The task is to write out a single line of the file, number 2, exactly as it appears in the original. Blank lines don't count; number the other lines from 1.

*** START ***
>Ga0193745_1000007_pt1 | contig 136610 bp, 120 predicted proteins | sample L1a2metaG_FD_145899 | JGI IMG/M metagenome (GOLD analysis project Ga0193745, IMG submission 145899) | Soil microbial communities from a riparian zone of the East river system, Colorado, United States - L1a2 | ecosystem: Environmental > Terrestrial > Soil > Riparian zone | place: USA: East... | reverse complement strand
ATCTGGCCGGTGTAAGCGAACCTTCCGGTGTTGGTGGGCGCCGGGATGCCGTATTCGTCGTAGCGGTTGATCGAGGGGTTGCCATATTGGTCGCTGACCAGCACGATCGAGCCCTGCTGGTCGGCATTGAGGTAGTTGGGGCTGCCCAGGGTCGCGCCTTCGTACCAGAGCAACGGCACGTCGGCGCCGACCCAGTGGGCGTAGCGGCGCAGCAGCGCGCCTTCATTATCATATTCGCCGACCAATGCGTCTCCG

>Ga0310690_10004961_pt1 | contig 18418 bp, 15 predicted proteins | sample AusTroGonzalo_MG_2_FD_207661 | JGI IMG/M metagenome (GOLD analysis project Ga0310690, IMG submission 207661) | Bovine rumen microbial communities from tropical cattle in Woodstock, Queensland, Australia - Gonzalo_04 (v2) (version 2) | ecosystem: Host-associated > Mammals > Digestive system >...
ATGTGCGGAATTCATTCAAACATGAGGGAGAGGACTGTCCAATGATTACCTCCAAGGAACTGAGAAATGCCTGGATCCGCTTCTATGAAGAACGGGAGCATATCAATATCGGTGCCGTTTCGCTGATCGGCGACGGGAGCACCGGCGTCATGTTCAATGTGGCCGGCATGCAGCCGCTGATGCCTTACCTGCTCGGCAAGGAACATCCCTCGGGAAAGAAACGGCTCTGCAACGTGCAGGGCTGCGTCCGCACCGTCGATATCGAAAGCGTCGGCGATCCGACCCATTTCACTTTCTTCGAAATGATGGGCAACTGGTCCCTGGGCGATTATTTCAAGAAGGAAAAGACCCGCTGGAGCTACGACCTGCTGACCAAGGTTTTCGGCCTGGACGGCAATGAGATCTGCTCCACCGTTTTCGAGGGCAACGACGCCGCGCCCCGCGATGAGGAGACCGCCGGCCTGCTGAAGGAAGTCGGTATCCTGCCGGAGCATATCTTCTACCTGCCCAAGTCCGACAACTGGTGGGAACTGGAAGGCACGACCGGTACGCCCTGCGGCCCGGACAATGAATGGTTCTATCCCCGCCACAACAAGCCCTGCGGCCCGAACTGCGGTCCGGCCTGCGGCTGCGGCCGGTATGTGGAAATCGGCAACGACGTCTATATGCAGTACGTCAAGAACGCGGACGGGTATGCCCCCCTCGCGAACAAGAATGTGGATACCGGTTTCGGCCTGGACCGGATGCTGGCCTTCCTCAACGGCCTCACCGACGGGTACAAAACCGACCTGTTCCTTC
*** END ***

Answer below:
ATCTGGCCGGTGTAAGCGAACCTTCCGGTGTTGGTGGGCGCCGGGATGCCGTATTCGTCGTAGCGGTTGATCGAGGGGTTGCCATATTGGTCGCTGACCAGCACGATCGAGCCCTGCTGGTCGGCATTGAGGTAGTTGGGGCTGCCCAGGGTCGCGCCTTCGTACCAGAGCAACGGCACGTCGGCGCCGACCCAGTGGGCGTAGCGGCGCAGCAGCGCGCCTTCATTATCATATTCGCCGACCAATGCGTCTCCG